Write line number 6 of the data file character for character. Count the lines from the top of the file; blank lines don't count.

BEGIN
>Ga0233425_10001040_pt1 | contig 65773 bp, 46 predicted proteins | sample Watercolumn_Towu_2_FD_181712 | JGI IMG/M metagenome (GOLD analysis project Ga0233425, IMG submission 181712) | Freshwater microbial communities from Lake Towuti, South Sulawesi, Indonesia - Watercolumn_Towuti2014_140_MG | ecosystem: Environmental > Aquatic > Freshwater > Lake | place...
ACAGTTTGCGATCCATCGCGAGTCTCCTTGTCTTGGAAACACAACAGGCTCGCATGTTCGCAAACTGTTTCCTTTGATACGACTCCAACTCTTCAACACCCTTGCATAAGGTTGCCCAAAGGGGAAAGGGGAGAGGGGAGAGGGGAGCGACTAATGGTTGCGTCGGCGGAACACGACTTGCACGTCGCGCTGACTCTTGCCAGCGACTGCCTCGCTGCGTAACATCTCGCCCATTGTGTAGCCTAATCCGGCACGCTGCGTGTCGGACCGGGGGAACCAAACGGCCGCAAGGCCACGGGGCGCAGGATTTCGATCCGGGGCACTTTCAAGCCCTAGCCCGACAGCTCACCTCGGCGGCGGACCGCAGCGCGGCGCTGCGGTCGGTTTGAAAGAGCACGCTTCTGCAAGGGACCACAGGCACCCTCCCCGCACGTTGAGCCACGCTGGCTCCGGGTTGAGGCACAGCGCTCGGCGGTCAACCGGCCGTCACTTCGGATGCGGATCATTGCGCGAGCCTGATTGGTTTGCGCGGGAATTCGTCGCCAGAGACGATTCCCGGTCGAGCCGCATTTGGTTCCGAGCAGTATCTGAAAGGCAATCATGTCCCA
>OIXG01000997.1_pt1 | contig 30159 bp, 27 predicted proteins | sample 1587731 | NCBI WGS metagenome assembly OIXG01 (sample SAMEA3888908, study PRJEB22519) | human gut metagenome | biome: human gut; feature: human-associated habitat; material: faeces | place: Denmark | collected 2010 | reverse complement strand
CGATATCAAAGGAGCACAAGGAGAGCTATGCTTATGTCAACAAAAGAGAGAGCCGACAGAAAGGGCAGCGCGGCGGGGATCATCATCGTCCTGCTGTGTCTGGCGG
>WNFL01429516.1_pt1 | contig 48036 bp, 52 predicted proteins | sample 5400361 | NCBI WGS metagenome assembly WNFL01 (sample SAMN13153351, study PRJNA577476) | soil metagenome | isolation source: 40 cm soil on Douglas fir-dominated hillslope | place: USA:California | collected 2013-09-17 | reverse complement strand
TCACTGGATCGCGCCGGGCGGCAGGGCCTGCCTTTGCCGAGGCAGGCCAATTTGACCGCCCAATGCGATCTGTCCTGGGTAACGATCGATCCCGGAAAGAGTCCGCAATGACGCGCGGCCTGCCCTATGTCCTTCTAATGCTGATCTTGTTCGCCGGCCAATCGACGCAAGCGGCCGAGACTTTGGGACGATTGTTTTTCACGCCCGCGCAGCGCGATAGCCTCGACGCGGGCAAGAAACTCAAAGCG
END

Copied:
TCACTGGATCGCGCCGGGCGGCAGGGCCTGCCTTTGCCGAGGCAGGCCAATTTGACCGCCCAATGCGATCTGTCCTGGGTAACGATCGATCCCGGAAAGAGTCCGCAATGACGCGCGGCCTGCCCTATGTCCTTCTAATGCTGATCTTGTTCGCCGGCCAATCGACGCAAGCGGCCGAGACTTTGGGACGATTGTTTTTCACGCCCGCGCAGCGCGATAGCCTCGACGCGGGCAAGAAACTCAAAGCG